Someone We Respect: Why Theresa Kennedy Backs Stoney

We asked people whose opinions we respect to tell us why they’re voting for whom they’re voting.

First, let me say that I love this city. I moved to Richmond in 2003, just after turning 24, and immediately felt like it was my home. I became an adult here (as, upon reflection, I was decidedly not an adult at 24), met and married my husband here, made many of my best friendships here, and had my children here. I am committed to the city of Richmond, to raising my family here, and to being a part of its vibrant community.

And that’s why this year’s mayoral election is so important to me. Because I am entrenched in this city, I want the best leader possible for it. I want a leader who cares about things like schools—about integrating them (for REAL this time) and making sure every kid at least gets an opportunity at a fair shot.

And I want a leader who wants to actually take on City Hall and make it a vibrant, forward-leaning, agile organization, because right now it’s at least 20 years behind in both technology and process, which makes execution poor (or unreliable at best). Getting personal property tax bills marked as “past due” after never receiving a “pay by” bill gets really frustrating year after year. And it’s absolutely ridiculous that a city that wants to attract businesses takes an inordinate amount of time to issue business permits.

I want a leader who won’t just invest in making Richmond a great place to visit (because festivals! Races! Restaurants! Events!) but will invest in ensuring that Richmond is a great place to LIVE and raise families—for every resident, not just for the wealthiest ones.

And I believe the leader that can deliver on all of these goals is Levar Stoney. Hs vision for the city is lockstep with my hopes for it. And I get it—he’s young. He’s two years younger than me, a fact that cut me deep when I first learned it (my late thirties are hitting me hard). And he’s arguably less experienced than someone with 40 years of work experience. But he’s smart, forward-thinking, has lots of support, and is driven.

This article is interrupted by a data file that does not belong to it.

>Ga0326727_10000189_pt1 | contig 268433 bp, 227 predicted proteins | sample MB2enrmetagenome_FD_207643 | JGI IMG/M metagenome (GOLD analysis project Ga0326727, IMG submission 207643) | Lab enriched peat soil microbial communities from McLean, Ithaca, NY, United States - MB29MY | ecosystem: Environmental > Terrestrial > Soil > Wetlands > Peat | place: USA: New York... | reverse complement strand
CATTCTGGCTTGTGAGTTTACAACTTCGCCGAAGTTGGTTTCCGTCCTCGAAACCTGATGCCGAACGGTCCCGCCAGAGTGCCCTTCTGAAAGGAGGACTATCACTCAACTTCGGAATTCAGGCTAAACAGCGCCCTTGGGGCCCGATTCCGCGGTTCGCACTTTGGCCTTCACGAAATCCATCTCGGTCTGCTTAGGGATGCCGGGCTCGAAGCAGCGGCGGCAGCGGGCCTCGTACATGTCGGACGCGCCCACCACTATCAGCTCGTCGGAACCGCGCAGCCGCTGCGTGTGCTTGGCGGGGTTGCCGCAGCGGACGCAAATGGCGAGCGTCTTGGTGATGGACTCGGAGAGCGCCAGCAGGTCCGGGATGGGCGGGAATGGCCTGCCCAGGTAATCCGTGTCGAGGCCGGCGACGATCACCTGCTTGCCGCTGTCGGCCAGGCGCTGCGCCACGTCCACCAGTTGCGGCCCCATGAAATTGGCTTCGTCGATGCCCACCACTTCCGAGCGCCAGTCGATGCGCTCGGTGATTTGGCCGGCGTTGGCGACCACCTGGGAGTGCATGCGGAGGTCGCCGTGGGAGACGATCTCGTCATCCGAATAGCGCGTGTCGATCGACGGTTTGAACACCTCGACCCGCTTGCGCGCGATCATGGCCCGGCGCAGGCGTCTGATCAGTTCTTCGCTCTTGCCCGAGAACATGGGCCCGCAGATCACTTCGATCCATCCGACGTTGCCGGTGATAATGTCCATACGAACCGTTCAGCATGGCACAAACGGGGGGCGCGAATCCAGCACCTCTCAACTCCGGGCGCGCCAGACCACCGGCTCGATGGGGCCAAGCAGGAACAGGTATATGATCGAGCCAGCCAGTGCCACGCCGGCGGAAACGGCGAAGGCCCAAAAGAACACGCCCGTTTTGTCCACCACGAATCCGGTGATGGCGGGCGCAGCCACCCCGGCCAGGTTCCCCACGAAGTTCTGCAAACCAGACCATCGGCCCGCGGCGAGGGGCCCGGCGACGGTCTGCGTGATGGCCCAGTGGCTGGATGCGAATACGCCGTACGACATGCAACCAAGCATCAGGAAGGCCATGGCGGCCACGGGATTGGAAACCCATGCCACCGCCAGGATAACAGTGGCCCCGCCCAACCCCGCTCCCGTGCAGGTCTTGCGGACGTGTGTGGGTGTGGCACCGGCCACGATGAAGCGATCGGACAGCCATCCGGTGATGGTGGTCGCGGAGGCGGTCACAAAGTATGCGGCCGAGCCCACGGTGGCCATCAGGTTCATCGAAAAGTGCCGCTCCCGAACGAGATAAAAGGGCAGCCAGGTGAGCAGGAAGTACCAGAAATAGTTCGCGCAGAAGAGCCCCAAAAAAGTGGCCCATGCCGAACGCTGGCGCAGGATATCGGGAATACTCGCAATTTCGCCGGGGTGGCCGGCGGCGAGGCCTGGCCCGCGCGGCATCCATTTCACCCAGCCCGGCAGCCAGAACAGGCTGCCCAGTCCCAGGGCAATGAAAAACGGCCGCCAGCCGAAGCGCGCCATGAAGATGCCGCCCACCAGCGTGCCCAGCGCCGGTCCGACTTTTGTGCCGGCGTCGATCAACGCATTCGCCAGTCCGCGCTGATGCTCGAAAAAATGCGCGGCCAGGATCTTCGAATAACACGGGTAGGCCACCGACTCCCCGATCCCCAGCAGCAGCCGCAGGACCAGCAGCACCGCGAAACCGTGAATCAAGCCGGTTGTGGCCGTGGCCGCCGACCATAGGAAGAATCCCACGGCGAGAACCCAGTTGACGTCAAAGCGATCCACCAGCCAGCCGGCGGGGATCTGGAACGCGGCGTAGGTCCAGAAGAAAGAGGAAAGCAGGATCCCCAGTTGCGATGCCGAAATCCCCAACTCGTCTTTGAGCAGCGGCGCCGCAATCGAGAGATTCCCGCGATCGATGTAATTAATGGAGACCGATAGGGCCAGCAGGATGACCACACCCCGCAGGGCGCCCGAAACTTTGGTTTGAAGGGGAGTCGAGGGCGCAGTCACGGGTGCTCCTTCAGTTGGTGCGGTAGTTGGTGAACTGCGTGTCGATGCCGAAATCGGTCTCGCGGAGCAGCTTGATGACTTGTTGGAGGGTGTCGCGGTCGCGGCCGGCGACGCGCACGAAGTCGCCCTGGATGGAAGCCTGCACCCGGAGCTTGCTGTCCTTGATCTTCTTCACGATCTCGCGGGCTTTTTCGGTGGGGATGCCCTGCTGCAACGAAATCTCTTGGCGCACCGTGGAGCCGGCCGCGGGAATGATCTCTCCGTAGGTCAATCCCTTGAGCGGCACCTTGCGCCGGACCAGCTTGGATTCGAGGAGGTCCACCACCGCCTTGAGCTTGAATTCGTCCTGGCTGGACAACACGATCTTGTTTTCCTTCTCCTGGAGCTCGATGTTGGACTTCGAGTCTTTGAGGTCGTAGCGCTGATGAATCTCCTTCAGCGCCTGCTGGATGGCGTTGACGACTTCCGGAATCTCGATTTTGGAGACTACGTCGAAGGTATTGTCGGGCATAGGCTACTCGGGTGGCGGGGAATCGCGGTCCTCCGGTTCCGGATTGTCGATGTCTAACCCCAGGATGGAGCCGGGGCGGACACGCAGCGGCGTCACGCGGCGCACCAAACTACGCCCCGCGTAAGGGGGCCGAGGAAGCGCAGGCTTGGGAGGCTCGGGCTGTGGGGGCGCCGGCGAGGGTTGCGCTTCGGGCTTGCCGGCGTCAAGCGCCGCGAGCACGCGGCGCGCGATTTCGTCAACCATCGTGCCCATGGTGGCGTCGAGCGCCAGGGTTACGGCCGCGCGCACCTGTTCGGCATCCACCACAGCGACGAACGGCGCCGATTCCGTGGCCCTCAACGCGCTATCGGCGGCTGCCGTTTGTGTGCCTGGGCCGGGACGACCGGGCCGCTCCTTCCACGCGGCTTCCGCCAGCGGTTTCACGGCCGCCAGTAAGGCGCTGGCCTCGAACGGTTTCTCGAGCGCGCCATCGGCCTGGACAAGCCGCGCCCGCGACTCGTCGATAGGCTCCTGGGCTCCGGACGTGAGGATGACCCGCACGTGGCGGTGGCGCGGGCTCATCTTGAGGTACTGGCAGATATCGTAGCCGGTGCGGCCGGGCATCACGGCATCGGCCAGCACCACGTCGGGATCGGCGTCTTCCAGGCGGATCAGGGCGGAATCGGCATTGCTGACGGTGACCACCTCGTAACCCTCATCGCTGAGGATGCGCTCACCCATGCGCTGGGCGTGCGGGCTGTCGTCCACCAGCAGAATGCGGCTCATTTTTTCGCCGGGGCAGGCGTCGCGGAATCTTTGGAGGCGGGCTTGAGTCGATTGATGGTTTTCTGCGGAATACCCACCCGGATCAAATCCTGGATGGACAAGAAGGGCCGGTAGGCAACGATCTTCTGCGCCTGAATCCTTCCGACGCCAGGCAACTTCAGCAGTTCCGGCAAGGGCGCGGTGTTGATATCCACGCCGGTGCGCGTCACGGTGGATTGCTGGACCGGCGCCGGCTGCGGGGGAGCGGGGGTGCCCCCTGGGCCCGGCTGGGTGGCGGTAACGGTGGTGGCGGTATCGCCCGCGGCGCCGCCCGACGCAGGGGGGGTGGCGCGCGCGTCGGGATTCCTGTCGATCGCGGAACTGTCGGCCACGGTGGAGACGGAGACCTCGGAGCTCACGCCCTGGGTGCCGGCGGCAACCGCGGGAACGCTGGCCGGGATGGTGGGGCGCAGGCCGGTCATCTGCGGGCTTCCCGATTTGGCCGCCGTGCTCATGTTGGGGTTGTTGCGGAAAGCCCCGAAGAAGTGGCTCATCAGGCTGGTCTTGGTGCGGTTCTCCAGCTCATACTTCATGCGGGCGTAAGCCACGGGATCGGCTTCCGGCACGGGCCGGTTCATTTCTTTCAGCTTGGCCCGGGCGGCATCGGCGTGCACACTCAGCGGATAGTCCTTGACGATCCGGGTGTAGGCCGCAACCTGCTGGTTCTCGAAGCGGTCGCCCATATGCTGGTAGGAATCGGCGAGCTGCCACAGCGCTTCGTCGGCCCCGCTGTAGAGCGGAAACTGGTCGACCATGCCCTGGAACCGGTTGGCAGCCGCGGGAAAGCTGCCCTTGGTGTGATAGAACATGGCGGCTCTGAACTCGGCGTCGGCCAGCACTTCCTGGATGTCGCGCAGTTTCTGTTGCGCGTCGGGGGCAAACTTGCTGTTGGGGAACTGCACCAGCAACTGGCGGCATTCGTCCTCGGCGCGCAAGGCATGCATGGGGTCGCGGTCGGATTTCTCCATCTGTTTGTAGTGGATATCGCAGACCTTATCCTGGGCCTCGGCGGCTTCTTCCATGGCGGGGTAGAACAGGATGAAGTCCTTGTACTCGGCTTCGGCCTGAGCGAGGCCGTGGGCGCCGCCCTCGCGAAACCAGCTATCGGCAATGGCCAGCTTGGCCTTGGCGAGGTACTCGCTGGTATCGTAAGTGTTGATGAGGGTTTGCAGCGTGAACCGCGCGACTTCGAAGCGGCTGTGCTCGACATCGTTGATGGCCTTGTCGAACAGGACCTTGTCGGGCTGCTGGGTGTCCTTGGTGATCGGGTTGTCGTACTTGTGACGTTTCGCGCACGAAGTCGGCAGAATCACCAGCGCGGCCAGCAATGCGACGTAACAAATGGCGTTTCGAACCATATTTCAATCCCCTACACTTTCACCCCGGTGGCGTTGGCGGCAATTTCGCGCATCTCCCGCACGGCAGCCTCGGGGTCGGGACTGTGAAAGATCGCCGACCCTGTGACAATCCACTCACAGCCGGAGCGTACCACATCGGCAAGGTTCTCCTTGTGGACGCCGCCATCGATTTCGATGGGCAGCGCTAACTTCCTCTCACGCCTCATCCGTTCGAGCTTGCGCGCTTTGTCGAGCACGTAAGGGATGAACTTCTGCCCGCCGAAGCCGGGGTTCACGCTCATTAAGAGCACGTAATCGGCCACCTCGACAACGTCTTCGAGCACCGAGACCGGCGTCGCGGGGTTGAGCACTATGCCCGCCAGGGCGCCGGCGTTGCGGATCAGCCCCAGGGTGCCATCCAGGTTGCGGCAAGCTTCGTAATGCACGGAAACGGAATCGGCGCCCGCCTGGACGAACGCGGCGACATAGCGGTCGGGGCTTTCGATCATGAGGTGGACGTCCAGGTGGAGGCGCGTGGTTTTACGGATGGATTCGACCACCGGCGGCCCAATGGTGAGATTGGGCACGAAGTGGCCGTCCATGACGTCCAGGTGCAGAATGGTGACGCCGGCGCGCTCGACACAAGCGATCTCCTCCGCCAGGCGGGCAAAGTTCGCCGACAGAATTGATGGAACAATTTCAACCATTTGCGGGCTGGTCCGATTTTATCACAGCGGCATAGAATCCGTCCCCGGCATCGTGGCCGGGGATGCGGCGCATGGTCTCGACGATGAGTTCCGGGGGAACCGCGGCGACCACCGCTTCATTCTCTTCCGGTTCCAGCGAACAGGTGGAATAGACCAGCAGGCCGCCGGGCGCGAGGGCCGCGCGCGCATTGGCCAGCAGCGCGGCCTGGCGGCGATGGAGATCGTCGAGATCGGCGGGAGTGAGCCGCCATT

Yes, he’s going places; yes, he has a long career ahead of him—this does not mean he’s not right for Richmond right now. It means that, because he has the longterm health of this city in mind, he’s perfect for Richmond right now. He doesn’t just want to make the city better for the next few years of his administration—he wants to set the foundation to take this city into the future. He wants to do what I wish leaders had been able to do 30 or 40 years ago.

You’re right. I’ve gulped down the Levar Stoney Kool-Aid. I am totally on the Levar Stoney bus. I am riding this train to Election Day.

But here’s reality: none of this matters. Who you want to win most of all is meaningless. Because there is a huge wrench in this plan—Joe Morrissey is, by all accounts, leading in a scary number of districts.

Yes, that Joe Morrissey—the one who was disgraced in 2013 and forced to resign from state office for having sex with a 17 year old (he was 57 at the time).